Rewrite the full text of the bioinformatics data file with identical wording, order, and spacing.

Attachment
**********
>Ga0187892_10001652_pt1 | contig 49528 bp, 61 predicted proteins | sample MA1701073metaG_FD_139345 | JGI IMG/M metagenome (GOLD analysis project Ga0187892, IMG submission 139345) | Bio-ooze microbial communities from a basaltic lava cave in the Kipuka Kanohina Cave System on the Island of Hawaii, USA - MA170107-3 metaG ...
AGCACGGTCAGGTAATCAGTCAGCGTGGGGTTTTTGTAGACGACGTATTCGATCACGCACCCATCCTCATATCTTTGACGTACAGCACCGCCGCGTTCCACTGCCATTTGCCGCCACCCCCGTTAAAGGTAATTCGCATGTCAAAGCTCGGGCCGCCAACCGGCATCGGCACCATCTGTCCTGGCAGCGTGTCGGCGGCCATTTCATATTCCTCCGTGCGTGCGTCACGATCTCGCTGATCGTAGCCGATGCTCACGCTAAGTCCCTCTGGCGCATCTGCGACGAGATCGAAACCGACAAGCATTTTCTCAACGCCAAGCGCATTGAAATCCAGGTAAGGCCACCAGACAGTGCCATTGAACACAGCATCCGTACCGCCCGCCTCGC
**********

>Ga0187892_10001652_pt1 | contig 49528 bp, 61 predicted proteins | sample MA1701073metaG_FD_139345 | JGI IMG/M metagenome (GOLD analysis project Ga0187892, IMG submission 139345) | Bio-ooze microbial communities from a basaltic lava cave in the Kipuka Kanohina Cave System on the Island of Hawaii, USA - MA170107-3 metaG ...
AGCACGGTCAGGTAATCAGTCAGCGTGGGGTTTTTGTAGACGACGTATTCGATCACGCACCCATCCTCATATCTTTGACGTACAGCACCGCCGCGTTCCACTGCCATTTGCCGCCACCCCCGTTAAAGGTAATTCGCATGTCAAAGCTCGGGCCGCCAACCGGCATCGGCACCATCTGTCCTGGCAGCGTGTCGGCGGCCATTTCATATTCCTCCGTGCGTGCGTCACGATCTCGCTGATCGTAGCCGATGCTCACGCTAAGTCCCTCTGGCGCATCTGCGACGAGATCGAAACCGACAAGCATTTTCTCAACGCCAAGCGCATTGAAATCCAGGTAAGGCCACCAGACAGTGCCATTGAACACAGCATCCGTACCGCCCGCCTCGC